To see the process of the hoodie being sewn, including what I just mentioned, you can see my video review below.

The video on my channel is a collaboration with my friend Kiera, who runs the YouTube channel Island Sewcialist. She has her own blog and you can follow her profile on Instagram here. I love what she’s done with her version and you can see someone else’s perspective on the same pattern. Check out her video below 🙂

My Page Hoodie

I love this fabric, the weight of the fabric feels amazing on. I made the “cording” with green rayon fabric. It was the only matching textile on hand. I cut two long pieces cut on grain, that are 2″ wide. I used my 25mm bias tape maker to achieve the double fold and then stitched the “cord” lengthwise. I will probably replace this at some point when I can source something else for the draw-string. See the features next in the photos.

My version hits me mid hip
Love the fit of the raglan sleeves
Hood has a nice snug size
Back view of the hood and lining on view

Wearing it my my fave me-made jeans

I paired the Page hoodie with my recently made Eddystone Jeans (Itch to Stitch). These are the best fitting jeans I’ve made so far (See VIDEO HERE and Blog post HERE). They and are perfect for a more casual look, BUT, for the outfit to be me, I never skip heels of some type. In this case, navy espadrilles wedge sandals from Tommy Hilfiger. I reserve sneakers for exercise only. This is my version of a casual outfit.

Wearing my hoodie with a pencil skirt and heels

I envisioned this simple outfit when I chose the fabric for the Page Hoodie. I made this brown stretch bengaline pencil skirt from my custom skirt block a few years ago. It has a faux button placket on the front and tan buttons. On the back there are top stitched panels. Underneath, where no one can see, it a COMFY yoga waistband for the secret PJ feel. This skirt is perfect for this hoodie and I paired these two items with my brown leather peep toe block heel sandals. I love this look and would even go to church dressed in my hoodie!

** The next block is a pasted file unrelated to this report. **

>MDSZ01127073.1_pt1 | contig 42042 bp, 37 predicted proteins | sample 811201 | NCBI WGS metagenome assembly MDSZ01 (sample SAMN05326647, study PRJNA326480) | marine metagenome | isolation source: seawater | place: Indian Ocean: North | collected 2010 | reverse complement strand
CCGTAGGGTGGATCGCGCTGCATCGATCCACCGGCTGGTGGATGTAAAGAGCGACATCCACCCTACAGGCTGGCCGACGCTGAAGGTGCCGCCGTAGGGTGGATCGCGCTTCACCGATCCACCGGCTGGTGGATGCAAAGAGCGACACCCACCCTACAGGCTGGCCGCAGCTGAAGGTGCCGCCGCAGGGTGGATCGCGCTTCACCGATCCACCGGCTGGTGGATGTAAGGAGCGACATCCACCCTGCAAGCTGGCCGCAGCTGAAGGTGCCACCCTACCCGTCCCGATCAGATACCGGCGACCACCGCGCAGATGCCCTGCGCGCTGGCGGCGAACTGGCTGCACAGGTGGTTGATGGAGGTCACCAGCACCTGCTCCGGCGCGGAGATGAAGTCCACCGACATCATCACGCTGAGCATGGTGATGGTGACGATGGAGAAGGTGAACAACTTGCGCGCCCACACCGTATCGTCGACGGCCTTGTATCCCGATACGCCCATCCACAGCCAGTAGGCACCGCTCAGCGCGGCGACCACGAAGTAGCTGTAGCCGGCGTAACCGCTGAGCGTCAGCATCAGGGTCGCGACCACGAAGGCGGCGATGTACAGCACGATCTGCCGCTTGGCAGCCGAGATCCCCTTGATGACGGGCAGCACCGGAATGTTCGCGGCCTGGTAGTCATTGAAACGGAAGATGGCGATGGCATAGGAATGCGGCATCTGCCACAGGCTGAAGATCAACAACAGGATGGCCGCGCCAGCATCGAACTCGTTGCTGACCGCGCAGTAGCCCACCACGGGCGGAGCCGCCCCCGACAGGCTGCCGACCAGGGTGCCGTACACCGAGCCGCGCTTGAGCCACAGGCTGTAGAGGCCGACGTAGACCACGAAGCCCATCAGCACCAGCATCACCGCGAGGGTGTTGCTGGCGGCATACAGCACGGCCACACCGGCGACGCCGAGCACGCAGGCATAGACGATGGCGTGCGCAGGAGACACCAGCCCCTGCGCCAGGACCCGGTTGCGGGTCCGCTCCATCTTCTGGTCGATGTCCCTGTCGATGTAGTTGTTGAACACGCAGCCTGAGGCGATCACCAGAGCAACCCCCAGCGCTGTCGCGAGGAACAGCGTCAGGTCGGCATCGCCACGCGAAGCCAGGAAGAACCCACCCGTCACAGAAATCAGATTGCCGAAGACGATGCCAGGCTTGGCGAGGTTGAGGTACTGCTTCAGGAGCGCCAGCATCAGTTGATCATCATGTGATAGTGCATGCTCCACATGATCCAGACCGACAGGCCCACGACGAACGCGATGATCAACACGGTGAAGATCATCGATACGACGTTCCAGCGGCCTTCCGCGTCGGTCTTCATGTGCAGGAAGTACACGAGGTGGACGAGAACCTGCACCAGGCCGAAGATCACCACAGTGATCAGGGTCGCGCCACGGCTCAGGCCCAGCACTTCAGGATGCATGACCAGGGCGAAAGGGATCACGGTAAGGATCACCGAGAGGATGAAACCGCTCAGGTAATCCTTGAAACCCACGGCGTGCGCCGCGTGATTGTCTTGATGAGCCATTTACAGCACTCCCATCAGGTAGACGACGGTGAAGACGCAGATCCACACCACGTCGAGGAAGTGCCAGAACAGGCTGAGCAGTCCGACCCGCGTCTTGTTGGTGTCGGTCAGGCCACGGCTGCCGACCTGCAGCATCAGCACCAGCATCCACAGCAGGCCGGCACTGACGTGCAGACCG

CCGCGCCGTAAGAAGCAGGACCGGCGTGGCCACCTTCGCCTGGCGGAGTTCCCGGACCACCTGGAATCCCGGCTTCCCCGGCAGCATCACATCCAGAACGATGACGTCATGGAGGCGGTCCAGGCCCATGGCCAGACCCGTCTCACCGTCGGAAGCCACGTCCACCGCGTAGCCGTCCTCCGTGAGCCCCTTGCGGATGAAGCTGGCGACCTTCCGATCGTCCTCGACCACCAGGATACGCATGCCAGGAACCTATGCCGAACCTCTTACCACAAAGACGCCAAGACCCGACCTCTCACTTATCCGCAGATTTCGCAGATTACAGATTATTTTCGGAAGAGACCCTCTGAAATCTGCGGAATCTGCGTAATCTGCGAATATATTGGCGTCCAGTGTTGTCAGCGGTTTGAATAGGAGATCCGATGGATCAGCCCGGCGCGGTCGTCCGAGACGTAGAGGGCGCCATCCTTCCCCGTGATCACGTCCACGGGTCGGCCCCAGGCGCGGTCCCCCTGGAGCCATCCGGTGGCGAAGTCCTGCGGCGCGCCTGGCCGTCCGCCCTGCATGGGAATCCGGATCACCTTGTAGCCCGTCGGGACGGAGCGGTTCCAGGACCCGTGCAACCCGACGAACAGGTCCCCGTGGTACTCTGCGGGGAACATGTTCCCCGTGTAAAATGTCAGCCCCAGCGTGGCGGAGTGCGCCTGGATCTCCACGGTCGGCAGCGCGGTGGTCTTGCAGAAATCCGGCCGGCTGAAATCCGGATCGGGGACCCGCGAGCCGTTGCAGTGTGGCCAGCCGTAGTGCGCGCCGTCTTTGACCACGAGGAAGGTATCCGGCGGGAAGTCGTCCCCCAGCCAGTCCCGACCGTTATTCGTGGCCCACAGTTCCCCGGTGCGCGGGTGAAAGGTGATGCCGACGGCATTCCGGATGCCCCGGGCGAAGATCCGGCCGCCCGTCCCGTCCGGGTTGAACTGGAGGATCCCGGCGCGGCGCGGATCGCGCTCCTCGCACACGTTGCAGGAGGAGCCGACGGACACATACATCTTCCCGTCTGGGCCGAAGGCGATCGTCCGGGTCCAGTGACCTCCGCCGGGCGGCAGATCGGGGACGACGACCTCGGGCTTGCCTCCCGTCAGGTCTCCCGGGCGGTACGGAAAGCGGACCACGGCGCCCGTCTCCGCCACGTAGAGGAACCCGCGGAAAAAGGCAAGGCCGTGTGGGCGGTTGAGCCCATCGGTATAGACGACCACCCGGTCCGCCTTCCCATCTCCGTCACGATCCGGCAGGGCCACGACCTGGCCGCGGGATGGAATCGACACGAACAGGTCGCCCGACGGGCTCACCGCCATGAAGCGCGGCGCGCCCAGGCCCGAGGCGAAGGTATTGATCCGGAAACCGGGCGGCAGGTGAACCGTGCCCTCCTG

Of course, all my me-made denim skirts will be goo here too, and with other casual heeled sandals I could achieve a dressed down look too, that is a step above the jeans look.

I will be definitely be making View B again, probably with the short sleeves and the slim sleeves again. The full sleeves are not for me. View A is also not my style because of the banded hem and cropped look. The pattern has all these options and it’s always nice to pick and choose the features with will work for our style, body type and proportions. I am very happy!

DISCLAIMER: I purchased my own pattern and fabric for this version. The links to the Page Hoodie are NOT affiliate links. However, the links to the Eddystone Jeans are. If you click on this affiliate link, at no cost to you, I receive a small commission that helps finance my sewing, blog and Youtube channel.


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2 replies »

  1. Hi Karina, just watched your hoodie video and you mentioned another method of sewing a rounded hemline to avoid puckers. Would you be able to show how this is done? I would love to make this pattern up and would like to use the alternative method you mentioned. Thank you.

    • I’d just draft a facing for the bottom. Draw the same shape the bottom has. Fold it up and that would be the casing also. This one is ok with folding it up because the drawstring pulls it in, but I did hand baste for accuracy around the curve.